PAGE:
My plan was to watch this and go to bed. After it was over, I laid down and started reading. I checked out a People’s History of the United States today. I’m on page 15.
This movie plus this book do not a seamless transition into sleep mode make–at least not for me.
I remember being very bitter two years ago when I took Art History II and Western Civilization. My mother was also very sick.
When I look back on Summer ’07, I don’t remember how I felt about my mother being as ill as she was (because I didn’t let myself think about it).
I remember the fights my girlfriend and I had.
I remember feeling very bitter.
I remember having two amazing professors at the same time. I didn’t care that it was summer and classes were two hours long. I didn’t care that Art History was on MW 8am-10am. I didn’t care that Western Civ was on TTH 5:45pm-7:45pm. I didn’t care that when I wasn’t in class I was working or doing homework.
I loved so much what I was learning. I loved my professors so much for what they were teaching me.
I loved going to get ice cream with both of them one day after class; the same day my girlfriend sat in on my Art History class.
I loved running into Isabella at the museum the day I went to do research for an upcoming essay. I loved going to lunch with her afterwards and staying until 5pm.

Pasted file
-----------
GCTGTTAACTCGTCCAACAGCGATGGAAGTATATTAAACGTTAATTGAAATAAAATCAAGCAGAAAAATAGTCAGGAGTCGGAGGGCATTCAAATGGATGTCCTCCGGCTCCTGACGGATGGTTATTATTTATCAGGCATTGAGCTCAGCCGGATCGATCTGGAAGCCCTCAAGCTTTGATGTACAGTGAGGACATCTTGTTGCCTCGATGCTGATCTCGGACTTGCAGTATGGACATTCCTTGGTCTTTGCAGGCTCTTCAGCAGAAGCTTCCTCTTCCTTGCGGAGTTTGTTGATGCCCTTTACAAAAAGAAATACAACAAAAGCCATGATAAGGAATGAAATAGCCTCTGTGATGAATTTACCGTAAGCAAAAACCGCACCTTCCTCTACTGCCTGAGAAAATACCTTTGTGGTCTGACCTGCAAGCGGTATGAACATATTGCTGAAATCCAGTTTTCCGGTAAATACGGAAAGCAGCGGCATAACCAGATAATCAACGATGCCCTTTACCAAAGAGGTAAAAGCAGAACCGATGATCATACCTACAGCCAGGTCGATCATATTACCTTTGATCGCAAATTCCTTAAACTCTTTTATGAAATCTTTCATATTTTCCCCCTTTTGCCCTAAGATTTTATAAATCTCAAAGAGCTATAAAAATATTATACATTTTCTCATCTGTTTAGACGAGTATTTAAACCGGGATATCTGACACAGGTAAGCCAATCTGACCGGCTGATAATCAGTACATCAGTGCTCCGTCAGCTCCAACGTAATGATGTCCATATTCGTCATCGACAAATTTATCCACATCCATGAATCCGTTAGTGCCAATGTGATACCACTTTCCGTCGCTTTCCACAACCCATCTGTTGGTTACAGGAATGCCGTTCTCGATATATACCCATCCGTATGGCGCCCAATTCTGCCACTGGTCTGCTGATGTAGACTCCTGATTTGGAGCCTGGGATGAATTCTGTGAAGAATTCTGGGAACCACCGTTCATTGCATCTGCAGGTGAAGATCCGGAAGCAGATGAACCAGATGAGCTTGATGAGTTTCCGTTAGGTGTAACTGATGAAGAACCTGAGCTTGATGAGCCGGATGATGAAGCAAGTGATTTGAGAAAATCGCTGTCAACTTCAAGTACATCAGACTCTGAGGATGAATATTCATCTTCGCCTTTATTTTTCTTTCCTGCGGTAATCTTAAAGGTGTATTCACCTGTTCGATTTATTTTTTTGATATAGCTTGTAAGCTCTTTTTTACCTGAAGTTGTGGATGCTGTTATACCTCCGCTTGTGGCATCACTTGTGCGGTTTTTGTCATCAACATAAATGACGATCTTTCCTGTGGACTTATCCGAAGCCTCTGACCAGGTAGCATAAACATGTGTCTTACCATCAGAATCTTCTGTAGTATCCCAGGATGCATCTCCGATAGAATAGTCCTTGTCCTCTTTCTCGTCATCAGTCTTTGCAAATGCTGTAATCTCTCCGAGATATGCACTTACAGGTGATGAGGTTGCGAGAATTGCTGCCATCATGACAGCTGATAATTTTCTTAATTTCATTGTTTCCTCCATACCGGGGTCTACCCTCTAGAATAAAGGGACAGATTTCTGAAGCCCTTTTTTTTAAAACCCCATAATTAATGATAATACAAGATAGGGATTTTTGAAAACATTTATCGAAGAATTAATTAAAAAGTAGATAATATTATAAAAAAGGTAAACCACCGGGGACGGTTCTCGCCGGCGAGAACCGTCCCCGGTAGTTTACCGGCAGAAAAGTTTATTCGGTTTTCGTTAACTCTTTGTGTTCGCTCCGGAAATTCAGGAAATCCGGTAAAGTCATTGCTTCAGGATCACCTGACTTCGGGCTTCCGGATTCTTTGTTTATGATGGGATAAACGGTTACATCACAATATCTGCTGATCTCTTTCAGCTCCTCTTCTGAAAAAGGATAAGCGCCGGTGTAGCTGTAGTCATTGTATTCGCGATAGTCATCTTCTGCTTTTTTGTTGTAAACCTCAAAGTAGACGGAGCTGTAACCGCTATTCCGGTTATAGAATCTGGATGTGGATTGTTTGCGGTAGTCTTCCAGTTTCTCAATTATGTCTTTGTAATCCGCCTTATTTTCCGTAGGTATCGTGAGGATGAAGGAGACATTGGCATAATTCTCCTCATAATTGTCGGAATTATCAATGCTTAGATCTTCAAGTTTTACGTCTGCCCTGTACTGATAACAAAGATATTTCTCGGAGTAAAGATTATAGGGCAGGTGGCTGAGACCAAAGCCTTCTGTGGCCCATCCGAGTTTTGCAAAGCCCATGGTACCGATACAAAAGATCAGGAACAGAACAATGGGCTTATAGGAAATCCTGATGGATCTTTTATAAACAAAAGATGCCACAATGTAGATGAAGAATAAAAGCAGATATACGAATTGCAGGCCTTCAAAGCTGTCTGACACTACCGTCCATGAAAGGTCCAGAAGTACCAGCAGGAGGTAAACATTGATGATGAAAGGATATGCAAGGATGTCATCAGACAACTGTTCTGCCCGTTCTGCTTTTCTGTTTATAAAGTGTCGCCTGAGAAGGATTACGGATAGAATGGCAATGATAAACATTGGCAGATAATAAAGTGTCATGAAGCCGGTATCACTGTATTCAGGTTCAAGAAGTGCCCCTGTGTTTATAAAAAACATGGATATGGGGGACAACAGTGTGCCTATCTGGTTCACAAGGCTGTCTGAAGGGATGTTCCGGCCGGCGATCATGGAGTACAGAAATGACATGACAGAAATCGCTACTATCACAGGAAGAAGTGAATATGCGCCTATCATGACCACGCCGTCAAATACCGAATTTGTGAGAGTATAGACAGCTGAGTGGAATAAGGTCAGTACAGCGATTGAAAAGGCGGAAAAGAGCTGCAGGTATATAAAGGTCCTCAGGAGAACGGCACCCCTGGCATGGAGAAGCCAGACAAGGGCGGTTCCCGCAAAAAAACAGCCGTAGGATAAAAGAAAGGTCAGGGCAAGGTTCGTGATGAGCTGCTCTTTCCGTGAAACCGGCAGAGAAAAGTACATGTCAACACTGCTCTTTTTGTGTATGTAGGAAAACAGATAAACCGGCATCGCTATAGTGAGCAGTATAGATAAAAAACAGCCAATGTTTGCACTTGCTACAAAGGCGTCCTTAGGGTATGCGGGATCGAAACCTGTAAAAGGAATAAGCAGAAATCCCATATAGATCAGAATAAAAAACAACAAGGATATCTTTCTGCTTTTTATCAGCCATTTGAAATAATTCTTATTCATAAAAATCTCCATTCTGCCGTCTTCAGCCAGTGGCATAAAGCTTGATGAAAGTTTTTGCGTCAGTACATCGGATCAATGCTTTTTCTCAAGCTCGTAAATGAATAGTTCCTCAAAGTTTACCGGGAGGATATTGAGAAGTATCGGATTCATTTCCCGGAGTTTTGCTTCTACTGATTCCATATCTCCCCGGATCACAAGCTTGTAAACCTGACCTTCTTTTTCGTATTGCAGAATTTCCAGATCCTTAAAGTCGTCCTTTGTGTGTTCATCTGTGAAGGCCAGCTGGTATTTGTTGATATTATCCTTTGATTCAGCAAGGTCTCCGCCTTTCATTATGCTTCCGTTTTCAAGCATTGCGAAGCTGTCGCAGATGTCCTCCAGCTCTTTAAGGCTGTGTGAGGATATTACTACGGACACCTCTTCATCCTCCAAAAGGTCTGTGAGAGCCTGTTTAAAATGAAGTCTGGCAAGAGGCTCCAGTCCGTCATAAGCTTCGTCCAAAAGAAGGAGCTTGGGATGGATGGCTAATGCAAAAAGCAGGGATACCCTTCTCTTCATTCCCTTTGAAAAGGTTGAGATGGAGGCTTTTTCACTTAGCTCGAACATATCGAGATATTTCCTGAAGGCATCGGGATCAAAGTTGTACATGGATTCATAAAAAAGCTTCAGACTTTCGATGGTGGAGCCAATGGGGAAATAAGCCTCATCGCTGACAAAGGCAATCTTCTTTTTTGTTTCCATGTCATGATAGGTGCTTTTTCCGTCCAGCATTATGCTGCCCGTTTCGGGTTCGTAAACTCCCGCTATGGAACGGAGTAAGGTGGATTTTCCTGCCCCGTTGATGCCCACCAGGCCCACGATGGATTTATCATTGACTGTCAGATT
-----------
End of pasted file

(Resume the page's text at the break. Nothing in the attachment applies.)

I was learning so much about the world.
I remember being very bitter.
Isabella offered us extra credit points to go see Sicko and write an opinion essay of it. I, of course, saw it.
My mother was very sick.
At more than one point during the movie, I was in tears. I could not separate everything that was happening to me, to my mother, from the rest of the world – in history or the present.
I saw ignorance in every 100lb woman with a chihuahua on her lap that drove up to the drive-thru window talking on her ridiculously pink Razr phone–never once saying a word or even acknowledging me–who blathered insipid drivel while waiting for her stupid trendy drink (probably with sugar-free vanilla and skim milk).
I hated every ignorant customer.
And for those of you who’ve never had the privilege of dealing with customers they are all, for the most part, ignorant.